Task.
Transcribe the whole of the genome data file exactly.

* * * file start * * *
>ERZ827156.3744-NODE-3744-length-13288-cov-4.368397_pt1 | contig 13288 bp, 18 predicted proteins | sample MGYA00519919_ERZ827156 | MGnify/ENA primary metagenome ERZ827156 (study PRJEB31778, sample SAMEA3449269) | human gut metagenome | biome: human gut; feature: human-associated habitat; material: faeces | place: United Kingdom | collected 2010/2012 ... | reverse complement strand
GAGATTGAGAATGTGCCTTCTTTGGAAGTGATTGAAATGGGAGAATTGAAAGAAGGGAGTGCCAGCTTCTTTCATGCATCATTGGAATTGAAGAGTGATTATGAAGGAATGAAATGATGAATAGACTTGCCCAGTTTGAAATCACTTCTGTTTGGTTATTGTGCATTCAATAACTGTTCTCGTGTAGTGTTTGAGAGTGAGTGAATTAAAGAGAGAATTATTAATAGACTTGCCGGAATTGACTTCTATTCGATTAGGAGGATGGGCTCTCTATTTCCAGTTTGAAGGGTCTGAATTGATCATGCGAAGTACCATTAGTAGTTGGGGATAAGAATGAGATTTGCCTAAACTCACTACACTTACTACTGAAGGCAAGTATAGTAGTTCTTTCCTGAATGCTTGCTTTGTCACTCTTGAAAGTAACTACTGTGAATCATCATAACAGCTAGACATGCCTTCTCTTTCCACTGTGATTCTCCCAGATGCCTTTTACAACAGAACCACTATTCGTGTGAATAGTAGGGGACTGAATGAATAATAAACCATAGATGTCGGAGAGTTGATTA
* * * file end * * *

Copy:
>ERZ827156.3744-NODE-3744-length-13288-cov-4.368397_pt1 | contig 13288 bp, 18 predicted proteins | sample MGYA00519919_ERZ827156 | MGnify/ENA primary metagenome ERZ827156 (study PRJEB31778, sample SAMEA3449269) | human gut metagenome | biome: human gut; feature: human-associated habitat; material: faeces | place: United Kingdom | collected 2010/2012 ... | reverse complement strand
GAGATTGAGAATGTGCCTTCTTTGGAAGTGATTGAAATGGGAGAATTGAAAGAAGGGAGTGCCAGCTTCTTTCATGCATCATTGGAATTGAAGAGTGATTATGAAGGAATGAAATGATGAATAGACTTGCCCAGTTTGAAATCACTTCTGTTTGGTTATTGTGCATTCAATAACTGTTCTCGTGTAGTGTTTGAGAGTGAGTGAATTAAAGAGAGAATTATTAATAGACTTGCCGGAATTGACTTCTATTCGATTAGGAGGATGGGCTCTCTATTTCCAGTTTGAAGGGTCTGAATTGATCATGCGAAGTACCATTAGTAGTTGGGGATAAGAATGAGATTTGCCTAAACTCACTACACTTACTACTGAAGGCAAGTATAGTAGTTCTTTCCTGAATGCTTGCTTTGTCACTCTTGAAAGTAACTACTGTGAATCATCATAACAGCTAGACATGCCTTCTCTTTCCACTGTGATTCTCCCAGATGCCTTTTACAACAGAACCACTATTCGTGTGAATAGTAGGGGACTGAATGAATAATAAACCATAGATGTCGGAGAGTTGATTA